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Space age technology

I’m not old enough to remember the first moon landing in July 1969, but I’m pretty sure that my parents were among the millions upon millions of enthralled Americans who watched Neil Armstrong take that first “small step for man, one giant leap for mankind.” And as a science-y, tech-y kid I was, of course, interested in the space program.

Science-y, tech-y kids grow up to be science-y, tech-y adults, so naturally, I kept an eye on the February 22 lunar landing of the Odysseus. The landing was a bit marred when, upon touchdown, the spacecraft toppled onto its side. But most of its capabilities remain operational, and so far the mission is considered a success: the first American vehicle to make it to the moon since the Apollo program ended with Apollo 17, which landed in December 1972.

Unlike the Apollo missions, the latest moon landing is largely private. The Odysseus is from Intuitive Machines, a Texas company that runs a commercial lunar program, and it was launched from a Space X rocket.

Still, NASA has played a key role, and the Odysseus carries six NASA instruments.

During the journey to the Moon, NASA instruments measured the quantity of cryogenic engine fuel as it has been used, and while descending toward the lunar surface, teams collected data on plume-surface interactions and tested precision landing technologies. (Source: NASA)

Once the craft landed, the NASA instruments were used for:

…investigating lunar surface interactions and radio astronomy. The Odysseus lander also carries a retroreflector array that will contribute to a network of location markers on the Moon for communication and navigation for future autonomous navigation technologies.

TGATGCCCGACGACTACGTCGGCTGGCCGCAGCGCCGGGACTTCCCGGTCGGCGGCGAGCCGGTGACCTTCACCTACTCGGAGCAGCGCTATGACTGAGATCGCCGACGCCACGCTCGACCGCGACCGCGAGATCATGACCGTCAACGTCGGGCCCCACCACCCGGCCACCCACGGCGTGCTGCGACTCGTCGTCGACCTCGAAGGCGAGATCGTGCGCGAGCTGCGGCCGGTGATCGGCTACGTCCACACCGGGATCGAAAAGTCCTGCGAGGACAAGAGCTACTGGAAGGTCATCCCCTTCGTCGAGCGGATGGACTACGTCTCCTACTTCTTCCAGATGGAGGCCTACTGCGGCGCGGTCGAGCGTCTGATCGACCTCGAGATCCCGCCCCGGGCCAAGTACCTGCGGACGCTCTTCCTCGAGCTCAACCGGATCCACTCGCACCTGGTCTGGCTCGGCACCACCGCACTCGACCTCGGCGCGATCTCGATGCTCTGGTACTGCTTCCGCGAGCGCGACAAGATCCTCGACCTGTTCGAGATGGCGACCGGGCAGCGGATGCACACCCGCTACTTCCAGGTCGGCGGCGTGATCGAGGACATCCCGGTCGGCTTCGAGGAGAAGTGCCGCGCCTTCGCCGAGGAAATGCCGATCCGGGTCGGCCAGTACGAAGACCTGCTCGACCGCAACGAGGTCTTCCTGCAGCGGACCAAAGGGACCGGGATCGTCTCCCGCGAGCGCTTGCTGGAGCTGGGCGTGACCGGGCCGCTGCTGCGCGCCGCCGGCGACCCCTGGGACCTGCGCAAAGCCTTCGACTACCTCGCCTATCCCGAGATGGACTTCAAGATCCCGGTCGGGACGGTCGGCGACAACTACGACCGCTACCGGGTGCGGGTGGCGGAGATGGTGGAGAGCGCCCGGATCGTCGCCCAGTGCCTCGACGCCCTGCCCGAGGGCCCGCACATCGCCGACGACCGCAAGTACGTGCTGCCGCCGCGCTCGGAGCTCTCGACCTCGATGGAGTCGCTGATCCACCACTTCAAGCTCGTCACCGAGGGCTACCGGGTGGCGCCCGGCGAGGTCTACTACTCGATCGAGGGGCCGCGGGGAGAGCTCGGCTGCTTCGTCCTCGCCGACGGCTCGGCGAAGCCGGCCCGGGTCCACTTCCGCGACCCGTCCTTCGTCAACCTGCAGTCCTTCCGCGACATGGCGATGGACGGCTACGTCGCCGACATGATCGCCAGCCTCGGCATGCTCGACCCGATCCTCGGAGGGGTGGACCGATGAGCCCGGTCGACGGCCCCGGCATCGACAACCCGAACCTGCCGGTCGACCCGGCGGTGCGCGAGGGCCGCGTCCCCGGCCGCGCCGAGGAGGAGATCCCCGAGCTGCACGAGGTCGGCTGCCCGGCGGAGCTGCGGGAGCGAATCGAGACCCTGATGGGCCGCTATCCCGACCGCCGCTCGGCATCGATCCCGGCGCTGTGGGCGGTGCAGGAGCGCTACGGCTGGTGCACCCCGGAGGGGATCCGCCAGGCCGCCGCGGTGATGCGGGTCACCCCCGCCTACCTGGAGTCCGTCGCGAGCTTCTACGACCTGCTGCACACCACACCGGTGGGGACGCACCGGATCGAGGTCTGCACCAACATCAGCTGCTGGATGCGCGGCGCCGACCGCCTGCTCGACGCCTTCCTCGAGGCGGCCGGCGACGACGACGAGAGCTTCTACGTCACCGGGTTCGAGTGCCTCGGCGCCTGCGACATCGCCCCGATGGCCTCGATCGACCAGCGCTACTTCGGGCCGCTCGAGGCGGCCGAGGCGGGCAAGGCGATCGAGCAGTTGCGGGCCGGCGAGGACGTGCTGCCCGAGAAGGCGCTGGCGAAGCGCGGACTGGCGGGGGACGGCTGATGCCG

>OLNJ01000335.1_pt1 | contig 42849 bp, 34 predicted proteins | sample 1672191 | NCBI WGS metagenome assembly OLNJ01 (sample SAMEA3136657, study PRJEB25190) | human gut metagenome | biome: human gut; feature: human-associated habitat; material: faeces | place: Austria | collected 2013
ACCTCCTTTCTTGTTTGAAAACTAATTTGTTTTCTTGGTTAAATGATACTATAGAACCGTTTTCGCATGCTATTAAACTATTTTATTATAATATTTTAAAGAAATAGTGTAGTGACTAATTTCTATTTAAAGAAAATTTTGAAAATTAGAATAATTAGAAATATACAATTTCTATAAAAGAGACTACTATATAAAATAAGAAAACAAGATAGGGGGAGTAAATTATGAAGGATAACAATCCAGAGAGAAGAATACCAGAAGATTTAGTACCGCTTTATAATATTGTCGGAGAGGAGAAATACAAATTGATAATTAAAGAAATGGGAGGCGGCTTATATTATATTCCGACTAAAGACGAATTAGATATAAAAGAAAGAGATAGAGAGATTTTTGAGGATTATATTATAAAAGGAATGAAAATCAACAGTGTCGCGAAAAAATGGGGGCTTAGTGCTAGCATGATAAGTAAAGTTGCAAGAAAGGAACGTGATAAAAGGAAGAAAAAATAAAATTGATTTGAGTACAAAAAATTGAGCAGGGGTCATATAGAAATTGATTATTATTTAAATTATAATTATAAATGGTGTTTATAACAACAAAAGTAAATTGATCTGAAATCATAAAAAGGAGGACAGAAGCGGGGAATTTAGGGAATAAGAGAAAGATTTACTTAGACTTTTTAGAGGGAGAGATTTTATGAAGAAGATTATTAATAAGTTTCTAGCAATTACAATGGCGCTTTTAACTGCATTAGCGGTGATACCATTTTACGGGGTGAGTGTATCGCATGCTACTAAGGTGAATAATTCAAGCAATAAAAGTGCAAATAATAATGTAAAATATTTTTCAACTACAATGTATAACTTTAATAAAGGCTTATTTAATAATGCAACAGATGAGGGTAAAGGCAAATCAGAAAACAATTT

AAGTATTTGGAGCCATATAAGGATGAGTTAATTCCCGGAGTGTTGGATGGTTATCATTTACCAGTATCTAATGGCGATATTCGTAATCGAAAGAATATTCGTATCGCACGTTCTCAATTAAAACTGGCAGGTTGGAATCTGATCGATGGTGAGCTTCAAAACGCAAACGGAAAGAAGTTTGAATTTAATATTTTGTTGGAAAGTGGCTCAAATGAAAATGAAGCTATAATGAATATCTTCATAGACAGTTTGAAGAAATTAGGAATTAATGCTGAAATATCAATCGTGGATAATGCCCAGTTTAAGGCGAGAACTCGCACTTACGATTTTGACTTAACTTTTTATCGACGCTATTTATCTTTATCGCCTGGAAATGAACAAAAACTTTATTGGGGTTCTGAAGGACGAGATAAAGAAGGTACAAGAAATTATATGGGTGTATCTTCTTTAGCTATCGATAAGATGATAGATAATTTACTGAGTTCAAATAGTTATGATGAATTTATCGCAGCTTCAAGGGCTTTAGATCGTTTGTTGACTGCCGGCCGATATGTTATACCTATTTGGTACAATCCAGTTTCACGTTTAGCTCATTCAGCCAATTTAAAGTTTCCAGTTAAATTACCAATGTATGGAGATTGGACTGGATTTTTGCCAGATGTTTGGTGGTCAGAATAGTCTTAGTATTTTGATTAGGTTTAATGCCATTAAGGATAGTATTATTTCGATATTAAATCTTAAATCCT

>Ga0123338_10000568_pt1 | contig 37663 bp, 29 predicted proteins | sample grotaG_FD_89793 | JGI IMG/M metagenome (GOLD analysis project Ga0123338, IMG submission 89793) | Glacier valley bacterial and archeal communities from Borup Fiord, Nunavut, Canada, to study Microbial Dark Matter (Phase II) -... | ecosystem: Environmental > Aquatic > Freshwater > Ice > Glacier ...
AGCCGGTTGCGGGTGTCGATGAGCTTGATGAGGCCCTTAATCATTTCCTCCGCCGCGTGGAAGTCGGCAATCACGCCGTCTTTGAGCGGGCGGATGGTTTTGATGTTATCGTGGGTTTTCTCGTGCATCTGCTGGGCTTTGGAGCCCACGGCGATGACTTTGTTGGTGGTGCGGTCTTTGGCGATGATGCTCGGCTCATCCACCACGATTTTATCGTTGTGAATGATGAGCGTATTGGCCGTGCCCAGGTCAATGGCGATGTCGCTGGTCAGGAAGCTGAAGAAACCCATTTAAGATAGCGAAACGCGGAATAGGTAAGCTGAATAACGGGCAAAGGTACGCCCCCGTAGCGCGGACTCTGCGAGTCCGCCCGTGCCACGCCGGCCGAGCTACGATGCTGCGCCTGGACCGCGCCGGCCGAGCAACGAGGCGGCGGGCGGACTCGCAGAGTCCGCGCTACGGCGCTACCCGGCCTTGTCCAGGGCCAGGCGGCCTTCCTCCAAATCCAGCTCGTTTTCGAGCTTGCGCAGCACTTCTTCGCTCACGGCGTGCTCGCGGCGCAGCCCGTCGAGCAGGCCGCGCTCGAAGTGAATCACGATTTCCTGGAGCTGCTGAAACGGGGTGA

The NASA instruments included their Navigation Doppler Lidar for Precise Velocity and Range Sensing (NDL) guidance system. This technology plays a critical role with respect to descent and landing. And when, just prior to landing, Intuitive Machines experienced a problem with their navigation system, they “leaned on NASA’s guidance system for an assist to precisely land.”

NASA’s instrument operates on the same principles of radar and uses pulses from a laser emitted through three optical telescopes. It measures speed, direction, and altitude with high precision during descent and touchdown.

The other technologies are an experimental device for autonomous navigation; a reflector array for “precision laser ranging;” another demonstration technology – this one a radio frequency mass gauge that will help monitor fuel usage; an instrument that uses radio frequencies “to determine how natural and human-generated activity near the surface interacts with and could interfere with science conducted there;” and stereo cameras to take images that show how the lunar surface is impacted by “the spacecraft’s engine plume during and after descent.”

The NASA technology deployed on the current lunar landing will help with future NASA programs that will send astronauts to the moon looking for water and other resources.

Over time, the technologies developed by NASA end up contributing to civilian products as well.

One of these is close to the Critical Link heart: CMOS technology used in digital imaging applications, and the technology that’s behind cell phone cameras.

NASA technology has also made its way into home air purifiers, “space age” Speedo racing swimsuits, food safety processes, cordless power tools, GPS, CAT scans, Nike’s Air sneakers, dust busters, the jaws of life, memory foam, scratch-resistant lenses…

Who knows what benefits the NASA and other technology used in the current lunar effort will yield down the road. I’m looking forward to finding out, but in the meantime, I’m glad that, after 50 years, we’re back on the moon.


Information used in this post also came from: NASA 60 Years and Counting, and the Jet Propulsion Lab.  Source for the image: History.com.